What Makes a Monster and What Makes a Man? Exploring the Relationship between the Creator and the Creation in Three Gothic Novels

Veronica B. Rosenberger '13, Gettysburg College

English honors thesis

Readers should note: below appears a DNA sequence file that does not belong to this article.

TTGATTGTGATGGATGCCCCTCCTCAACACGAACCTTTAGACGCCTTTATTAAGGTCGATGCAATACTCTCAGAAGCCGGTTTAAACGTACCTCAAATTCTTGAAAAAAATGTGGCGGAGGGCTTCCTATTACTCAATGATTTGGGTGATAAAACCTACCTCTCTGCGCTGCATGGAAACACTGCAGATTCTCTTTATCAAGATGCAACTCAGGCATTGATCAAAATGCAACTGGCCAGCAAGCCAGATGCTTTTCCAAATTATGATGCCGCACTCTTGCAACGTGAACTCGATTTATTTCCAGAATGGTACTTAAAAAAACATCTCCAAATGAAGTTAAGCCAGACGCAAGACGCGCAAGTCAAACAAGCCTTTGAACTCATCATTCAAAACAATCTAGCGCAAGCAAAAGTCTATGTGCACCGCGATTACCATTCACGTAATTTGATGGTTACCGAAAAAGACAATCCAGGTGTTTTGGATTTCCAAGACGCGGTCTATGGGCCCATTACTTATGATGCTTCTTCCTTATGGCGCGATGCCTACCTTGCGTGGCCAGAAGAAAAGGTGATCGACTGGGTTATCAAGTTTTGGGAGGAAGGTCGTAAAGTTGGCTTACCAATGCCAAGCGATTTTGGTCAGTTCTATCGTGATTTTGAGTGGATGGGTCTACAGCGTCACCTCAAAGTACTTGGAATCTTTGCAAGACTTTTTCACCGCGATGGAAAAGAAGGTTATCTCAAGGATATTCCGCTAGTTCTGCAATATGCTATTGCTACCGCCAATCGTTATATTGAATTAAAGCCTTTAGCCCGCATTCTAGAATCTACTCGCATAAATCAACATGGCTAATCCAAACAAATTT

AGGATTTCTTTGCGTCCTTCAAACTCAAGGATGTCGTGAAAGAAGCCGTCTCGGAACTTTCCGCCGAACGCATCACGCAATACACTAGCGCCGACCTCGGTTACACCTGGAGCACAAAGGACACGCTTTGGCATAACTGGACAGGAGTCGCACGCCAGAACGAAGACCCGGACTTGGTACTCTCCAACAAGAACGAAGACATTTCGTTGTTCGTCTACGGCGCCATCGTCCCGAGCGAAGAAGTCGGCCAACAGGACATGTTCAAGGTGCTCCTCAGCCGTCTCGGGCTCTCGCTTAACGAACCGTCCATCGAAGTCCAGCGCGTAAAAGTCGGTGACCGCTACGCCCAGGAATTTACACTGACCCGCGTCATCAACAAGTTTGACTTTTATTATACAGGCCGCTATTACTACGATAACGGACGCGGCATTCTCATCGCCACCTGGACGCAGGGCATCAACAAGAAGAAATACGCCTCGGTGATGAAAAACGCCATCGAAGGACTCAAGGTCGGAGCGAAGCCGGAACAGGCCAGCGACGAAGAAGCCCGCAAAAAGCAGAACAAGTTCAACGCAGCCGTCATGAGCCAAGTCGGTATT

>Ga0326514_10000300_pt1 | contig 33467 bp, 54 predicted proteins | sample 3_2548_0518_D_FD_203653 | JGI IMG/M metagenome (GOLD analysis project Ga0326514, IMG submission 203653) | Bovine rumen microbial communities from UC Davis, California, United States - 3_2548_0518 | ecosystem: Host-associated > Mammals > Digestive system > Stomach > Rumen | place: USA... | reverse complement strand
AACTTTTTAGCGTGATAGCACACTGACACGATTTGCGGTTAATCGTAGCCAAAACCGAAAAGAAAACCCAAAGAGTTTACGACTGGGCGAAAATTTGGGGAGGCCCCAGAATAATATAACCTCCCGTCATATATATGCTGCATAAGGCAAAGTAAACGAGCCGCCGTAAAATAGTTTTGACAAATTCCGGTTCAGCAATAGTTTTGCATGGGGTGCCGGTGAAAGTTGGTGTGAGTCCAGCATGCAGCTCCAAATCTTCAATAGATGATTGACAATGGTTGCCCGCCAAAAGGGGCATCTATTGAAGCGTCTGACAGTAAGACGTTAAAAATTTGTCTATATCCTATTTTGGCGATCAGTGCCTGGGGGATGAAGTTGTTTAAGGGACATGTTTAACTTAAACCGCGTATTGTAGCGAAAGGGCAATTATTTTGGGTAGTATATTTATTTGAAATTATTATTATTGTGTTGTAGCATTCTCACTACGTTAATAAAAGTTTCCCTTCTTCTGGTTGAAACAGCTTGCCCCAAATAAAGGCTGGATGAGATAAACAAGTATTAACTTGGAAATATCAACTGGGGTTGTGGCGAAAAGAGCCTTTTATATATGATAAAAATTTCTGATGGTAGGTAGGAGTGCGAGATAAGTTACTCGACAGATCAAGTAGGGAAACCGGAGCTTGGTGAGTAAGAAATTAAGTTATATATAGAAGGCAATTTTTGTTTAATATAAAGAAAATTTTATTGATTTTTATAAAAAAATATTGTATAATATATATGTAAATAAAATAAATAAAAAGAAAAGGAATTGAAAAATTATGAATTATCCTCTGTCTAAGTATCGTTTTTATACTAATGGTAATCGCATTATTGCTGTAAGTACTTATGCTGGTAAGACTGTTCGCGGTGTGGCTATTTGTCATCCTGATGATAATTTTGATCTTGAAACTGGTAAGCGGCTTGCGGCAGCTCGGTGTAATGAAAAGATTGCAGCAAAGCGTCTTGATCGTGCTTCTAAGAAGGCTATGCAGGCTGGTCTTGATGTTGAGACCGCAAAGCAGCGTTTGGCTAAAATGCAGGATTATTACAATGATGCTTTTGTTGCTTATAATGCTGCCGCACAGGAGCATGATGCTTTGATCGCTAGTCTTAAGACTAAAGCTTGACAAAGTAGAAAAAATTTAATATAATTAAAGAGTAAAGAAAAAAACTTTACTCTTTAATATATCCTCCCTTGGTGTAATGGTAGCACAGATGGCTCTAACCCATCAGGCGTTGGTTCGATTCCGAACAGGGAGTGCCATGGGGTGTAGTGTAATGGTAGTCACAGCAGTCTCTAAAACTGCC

Mary Shelley’s Frankenstein, Robert Louis Stevenson’s The Strange Case of Dr. Jekyll and Mr. Hyde, and Oscar Wilde’s The Picture of Dorian Gray all tell tales of both men and monsters. Identifying which characters fit into which category, however, requires further analysis. Each story presents its own interpretation of the creation process pursued by very different creators and yielding very different creations. Victor Frankenstein is motivated by pride, scientific curiosity, and the hope of healing the human faults to build a huge creature out of corpse parts that becomes so ugly in life that no one can treat this monster with anything but fear and rage. Henry Jekyll is driven to resolve his inner spiritual conflict between the good and evil halves of his soul, and that leads him to unleash upon the world a being of pure, demoniacal malevolence. Artist Basil Hallward and philosopher Lord Henry Wotton take under their wing the young, beautiful Dorian Gray and influence him so strongly with their love and moral curiosity that he turns to a life of inescapable and damnable immorality. Can these creations be fully blamed for their actions? In each case, these monsters come from highly faulted creators that will not or cannot take the necessary action to see their creations through to success. These creations become monsters because they have no choice, yet if the creators are truly responsible for the beings to which they give life, does that not make them the monsters? The works of Shelley, Stevenson, and Wilde function as a clear warning. If a creator fails to provide his creation with the responsibilities called for by the creation process, the creature will fail. And, if the creation fails, so does the creator.